‘National Unity’: the fantasy flick that will never make it out of development | Marina Hyde

Everyone has a pitch – but whether it’s Caroline Lucas’s all-female reboot or Jo Swinson’s Ken Clarke vehicle, they’re duds

Three years on from the Brexit vote, what best crystallises where we are? Perhaps that nowhere even close to 326 politicians can unify on what would constitute a government of national unity. The Liberal Democrats will do anything to stop Brexit, except for the things they won’t; Labour would love to stop the Tories’ version of Brexit, but first they just want to look busy and set this quick trap for the Lib Dems; the Greens want the headlines for a day and they’ve got a plan just batshit enough to secure them; and so on. Dominic Cummings must be cackling. The only worse form of unity was a Mitford.

So while it’s positive to have had leadership of the prospective government of national unity whittled down to just under 16 million candidates, it does feel a little bit near the business end of things for politicians to be indulging in the weapons-grade wankery we’ve seen this week.

The unfortunately obvious point is that, like most conversations in Hollywood, all of this week’s posturing is hot air

Related: By dismissing Corbyn’s overtures, the Lib Dems are showing their true colours | Owen Jones

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John Naughton: From Watergate to El Paso: should we be relying on unelected bodies to protect us? | John Naughton

Web security firm Cloudflare’s decision to terminate 8chan as a customer is welcome, but risks setting a dangerous precedent

Last Saturday morning, a gunman armed with an assault rifle walked into a Walmart store in El Paso, Texas, and shot 22 people dead and injured 24 more. Shortly before he did so, a post by him appeared on the /pol/ [politically incorrect] message board of the far-right website 8chan. Attached to it was a four-page “manifesto”. The 8chan thread was quickly deleted by a site moderator (it was news to me that 8chan had moderators), but archived copies of it rapidly circulated on the internet.

“There is nothing new in this killer’s ramblings,” wrote one analyst who had read it. “He expresses fears of the same ‘replacement’ of white people that motivated the Christchurch shooter and notes that he was deeply motivated by that shooter’s manifesto.”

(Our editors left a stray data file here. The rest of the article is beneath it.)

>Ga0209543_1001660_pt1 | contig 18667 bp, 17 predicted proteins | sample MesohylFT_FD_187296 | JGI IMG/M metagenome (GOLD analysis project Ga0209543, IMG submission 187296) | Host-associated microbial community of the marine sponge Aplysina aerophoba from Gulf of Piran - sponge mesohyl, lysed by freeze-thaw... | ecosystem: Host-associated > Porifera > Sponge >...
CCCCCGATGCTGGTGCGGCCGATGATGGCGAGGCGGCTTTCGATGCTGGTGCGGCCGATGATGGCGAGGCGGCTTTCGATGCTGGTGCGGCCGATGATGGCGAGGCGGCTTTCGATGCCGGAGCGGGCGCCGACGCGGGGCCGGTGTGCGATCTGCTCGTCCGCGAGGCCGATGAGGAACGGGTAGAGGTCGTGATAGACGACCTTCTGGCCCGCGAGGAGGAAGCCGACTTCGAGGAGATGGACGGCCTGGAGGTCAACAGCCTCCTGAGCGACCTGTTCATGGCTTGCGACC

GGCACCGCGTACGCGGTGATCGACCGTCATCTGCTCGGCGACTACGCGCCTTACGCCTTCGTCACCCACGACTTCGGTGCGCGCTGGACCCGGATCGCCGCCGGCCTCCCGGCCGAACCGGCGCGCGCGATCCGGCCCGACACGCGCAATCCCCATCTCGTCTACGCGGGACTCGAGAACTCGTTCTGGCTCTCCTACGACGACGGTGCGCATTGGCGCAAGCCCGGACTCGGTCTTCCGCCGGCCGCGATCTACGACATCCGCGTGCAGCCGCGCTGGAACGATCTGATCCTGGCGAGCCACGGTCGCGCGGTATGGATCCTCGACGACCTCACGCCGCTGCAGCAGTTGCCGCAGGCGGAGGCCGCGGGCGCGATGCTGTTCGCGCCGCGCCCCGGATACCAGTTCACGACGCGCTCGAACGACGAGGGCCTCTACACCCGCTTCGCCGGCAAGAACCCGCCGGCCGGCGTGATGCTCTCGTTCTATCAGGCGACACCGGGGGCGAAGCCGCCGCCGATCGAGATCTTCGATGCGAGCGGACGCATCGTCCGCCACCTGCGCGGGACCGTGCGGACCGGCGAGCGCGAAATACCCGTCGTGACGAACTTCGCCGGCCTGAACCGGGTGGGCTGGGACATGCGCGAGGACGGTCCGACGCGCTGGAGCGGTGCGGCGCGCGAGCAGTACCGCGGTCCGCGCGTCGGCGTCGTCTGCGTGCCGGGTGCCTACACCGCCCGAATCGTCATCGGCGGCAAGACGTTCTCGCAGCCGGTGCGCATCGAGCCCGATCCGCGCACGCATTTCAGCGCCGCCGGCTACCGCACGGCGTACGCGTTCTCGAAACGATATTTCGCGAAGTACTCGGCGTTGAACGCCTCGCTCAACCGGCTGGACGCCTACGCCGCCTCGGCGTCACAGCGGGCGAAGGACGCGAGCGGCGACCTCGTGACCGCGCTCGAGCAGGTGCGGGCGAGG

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John Naughton: Technology may not create inequality, but it certainly enables it to thrive | John Naughton

A few privileged workers benefit from the rise of the tech giants, but millions more suffer at their hands

Here is one of the great paradoxes of our time. The world is dominated by a few corporations that are among the most profitable companies in the history of capitalism. In the US (the home of these giants) and in the UK (an enthusiastic vassal state), parts of the economy are booming and employment is at record levels. And yet, in the middle of this astonishing prosperity, inequality is at levels not seen since the period before the first world war. In the US, the share of total income going to the top 1% of the population is now back to the level it was in the 1920s. And in the UK, more than 4 million people are trapped in deep poverty.

Since this catastrophic rise in inequality seems to be correlated with the rise of the tech industry, it’s tempting to see a causal link between the two. Tempting, but too simplistic. For while digital technology has been a central factor in what’s happened, it’s only a part of the story. More often, it’s been an enabler of other forces rather than a prime mover.

People wind up working for an algorithm rather than a human being

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